The Telegraph's Tony Blair and Ken Livingstone blogger has taken one of his occasional looks at modern London politics.
And what do you know? Everything is rosy, fares are going down, and saying otherwise is stupid and "all lies."
It's all a bit sad really, because buried amongst the spin is an acknowledgement of exactly what I was arguing at the New Statesman over Christmas:
Andrew Gilligan at the Telegraph: "The real foolishness of all this is that there’s actually an excellent, and true, case to be made against today’s fare changes. With their single fare rising by 20 per cent, there’s no question that bus travellers are being hammered, even though they are the group least able to pay. Bus passengers tend to be poorer, more inner-city and more Labour-voting while more prosperous, more suburban, more Tory-voting rail users are protected."
Of course most readers will have ceremonially garrotted themselves before reaching that bit, but at least he includes it.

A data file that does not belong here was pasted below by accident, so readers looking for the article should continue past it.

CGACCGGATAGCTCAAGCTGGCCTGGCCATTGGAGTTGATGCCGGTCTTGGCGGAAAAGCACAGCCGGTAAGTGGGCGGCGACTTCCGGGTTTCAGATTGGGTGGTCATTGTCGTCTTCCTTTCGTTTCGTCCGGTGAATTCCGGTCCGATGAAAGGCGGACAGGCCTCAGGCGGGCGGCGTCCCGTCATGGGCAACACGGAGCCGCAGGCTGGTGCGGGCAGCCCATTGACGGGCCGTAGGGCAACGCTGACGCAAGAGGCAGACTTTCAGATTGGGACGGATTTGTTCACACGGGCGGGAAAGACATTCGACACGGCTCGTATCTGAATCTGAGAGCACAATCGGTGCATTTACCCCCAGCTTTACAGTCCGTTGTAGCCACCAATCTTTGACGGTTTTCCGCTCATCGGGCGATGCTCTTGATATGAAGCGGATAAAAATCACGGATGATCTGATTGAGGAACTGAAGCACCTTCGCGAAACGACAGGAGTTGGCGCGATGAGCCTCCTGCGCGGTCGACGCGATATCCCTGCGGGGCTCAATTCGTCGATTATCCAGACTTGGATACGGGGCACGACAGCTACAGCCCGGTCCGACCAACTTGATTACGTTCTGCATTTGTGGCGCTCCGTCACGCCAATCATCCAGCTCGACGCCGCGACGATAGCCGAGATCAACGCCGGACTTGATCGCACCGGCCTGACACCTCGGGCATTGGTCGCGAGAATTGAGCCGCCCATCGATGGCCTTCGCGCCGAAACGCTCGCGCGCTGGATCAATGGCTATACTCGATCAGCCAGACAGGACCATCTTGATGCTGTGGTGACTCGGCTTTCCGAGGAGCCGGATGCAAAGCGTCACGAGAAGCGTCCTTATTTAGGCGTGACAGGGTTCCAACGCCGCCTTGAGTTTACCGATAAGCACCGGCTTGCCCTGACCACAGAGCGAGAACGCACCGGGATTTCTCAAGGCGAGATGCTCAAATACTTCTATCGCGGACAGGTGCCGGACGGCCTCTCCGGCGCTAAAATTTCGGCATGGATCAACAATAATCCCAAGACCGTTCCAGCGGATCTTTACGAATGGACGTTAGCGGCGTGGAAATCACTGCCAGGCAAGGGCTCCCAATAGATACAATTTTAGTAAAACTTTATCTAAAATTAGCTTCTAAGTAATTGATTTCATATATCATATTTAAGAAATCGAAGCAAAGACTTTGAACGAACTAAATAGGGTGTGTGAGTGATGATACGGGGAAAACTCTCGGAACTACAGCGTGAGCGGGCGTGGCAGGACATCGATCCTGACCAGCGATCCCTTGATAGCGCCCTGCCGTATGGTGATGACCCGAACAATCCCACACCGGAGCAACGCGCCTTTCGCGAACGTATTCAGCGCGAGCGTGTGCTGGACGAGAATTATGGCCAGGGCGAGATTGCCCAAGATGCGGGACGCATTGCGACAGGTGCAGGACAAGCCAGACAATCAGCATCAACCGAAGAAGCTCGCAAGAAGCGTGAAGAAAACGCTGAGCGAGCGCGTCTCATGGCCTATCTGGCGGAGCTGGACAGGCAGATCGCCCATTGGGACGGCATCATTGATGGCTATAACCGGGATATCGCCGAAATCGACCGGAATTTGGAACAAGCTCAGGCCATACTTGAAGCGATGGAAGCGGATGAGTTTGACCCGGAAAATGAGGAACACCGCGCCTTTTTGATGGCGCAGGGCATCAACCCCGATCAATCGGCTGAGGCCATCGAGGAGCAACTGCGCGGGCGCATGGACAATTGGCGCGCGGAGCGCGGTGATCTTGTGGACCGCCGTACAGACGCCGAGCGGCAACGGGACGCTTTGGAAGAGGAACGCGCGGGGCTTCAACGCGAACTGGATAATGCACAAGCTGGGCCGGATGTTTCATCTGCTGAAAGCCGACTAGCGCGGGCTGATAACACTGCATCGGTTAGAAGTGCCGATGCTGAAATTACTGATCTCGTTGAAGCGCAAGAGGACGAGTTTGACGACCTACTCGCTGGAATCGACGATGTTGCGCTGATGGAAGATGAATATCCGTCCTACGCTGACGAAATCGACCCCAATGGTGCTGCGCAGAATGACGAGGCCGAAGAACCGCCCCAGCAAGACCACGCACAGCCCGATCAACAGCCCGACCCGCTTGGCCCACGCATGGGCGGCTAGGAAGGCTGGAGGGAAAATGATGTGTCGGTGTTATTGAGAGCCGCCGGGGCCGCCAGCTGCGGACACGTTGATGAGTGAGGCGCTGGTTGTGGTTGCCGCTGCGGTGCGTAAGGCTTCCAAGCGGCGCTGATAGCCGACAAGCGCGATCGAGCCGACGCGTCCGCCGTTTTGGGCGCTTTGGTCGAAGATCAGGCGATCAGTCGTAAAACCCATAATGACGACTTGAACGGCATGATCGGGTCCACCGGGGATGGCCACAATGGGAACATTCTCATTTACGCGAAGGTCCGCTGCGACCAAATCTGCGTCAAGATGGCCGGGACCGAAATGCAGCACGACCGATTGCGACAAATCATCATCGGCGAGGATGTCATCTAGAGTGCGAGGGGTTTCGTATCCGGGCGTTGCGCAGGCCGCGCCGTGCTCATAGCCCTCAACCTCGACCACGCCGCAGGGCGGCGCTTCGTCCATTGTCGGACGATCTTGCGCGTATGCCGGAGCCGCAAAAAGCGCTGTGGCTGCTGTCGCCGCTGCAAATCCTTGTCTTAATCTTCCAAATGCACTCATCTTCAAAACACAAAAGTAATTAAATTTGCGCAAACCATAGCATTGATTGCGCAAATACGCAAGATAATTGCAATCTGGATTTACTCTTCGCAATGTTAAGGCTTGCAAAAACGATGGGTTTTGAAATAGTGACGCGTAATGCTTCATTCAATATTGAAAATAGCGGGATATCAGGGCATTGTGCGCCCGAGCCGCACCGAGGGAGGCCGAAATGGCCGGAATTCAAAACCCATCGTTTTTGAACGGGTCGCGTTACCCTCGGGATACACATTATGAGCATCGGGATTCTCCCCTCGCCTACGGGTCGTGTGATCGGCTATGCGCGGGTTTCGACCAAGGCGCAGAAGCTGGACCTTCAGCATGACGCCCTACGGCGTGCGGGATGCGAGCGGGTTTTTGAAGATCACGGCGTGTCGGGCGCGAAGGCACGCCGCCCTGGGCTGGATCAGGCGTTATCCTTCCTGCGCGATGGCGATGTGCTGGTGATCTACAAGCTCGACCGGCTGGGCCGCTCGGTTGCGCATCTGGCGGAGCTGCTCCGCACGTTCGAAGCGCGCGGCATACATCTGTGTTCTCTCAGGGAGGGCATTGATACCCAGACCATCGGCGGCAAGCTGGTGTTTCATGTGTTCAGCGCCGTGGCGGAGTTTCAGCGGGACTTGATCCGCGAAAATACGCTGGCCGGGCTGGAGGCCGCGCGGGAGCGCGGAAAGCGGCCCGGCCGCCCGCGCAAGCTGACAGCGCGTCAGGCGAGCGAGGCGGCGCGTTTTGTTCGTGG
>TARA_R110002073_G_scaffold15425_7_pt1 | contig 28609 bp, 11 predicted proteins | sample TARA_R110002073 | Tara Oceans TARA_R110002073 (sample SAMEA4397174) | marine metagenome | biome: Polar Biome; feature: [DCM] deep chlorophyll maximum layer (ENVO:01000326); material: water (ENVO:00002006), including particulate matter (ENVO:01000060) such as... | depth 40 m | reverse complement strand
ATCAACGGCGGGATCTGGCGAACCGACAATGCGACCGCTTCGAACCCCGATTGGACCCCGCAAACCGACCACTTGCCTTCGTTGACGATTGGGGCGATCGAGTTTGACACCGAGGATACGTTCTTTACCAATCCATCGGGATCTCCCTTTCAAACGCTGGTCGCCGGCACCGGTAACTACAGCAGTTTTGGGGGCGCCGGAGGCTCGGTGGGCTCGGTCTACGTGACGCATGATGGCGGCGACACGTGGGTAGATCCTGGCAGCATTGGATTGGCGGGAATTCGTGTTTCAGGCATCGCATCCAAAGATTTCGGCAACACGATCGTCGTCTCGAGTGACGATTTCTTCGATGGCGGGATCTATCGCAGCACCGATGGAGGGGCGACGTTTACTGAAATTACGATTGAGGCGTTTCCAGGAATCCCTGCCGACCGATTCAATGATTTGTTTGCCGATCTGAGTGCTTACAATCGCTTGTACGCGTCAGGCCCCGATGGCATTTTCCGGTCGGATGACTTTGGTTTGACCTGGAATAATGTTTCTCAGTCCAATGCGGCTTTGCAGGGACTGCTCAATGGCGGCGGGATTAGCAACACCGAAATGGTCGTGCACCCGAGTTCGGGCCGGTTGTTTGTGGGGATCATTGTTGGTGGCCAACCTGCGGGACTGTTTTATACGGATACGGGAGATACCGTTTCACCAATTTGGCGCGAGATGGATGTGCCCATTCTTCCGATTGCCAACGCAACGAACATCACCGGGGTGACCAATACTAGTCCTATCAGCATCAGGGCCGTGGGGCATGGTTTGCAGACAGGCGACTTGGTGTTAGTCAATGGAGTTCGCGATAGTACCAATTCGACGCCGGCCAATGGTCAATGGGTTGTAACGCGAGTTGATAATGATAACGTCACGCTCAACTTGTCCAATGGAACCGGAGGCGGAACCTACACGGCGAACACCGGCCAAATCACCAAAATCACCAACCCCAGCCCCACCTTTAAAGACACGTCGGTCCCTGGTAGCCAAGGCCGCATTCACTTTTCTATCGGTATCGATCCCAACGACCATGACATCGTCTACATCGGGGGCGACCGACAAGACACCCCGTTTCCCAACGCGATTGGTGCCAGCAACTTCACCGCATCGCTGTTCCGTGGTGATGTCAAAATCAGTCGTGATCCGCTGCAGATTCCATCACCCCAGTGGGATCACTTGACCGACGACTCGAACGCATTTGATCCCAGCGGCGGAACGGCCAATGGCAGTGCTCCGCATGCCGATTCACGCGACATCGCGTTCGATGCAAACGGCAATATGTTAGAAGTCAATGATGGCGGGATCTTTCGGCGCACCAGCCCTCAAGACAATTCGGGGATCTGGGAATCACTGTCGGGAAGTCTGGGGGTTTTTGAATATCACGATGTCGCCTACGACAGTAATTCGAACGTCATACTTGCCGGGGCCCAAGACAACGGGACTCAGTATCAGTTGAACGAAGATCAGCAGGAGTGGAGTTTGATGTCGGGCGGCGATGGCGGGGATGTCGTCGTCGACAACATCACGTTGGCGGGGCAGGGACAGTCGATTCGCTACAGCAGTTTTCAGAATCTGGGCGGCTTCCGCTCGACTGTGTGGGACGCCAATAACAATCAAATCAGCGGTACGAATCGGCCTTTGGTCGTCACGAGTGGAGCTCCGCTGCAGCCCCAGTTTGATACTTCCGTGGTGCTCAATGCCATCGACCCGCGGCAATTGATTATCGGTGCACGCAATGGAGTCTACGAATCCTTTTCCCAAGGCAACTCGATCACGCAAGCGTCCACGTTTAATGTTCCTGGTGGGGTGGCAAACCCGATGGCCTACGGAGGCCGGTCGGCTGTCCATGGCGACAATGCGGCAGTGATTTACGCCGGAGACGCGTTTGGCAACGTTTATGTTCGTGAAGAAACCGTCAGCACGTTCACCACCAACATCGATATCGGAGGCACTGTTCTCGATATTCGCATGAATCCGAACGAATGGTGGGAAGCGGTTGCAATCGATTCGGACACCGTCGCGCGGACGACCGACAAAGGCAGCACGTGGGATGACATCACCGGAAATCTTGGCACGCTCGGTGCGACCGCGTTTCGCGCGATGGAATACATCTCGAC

It's just a shame that when Ken put up bus fares to £1 (and then later reduced them to 90p) Gilligan described the rises as "monstrous" and "extortionate."
But when Boris raises them to £1.20 in the middle of a recession, Andrew has a slightly different spin on things:
"SO there I was, all set to write an angry piece about Boris Johnson’s “massive fare rises.” (The fare changes happen tomorrow, by the way). But then I thought: you know, I’d better check the new fares, hadn’t I?"
So he checks the new National Rail fares instead (which Boris doesn't control) and what do you know, he gets the figures he wants.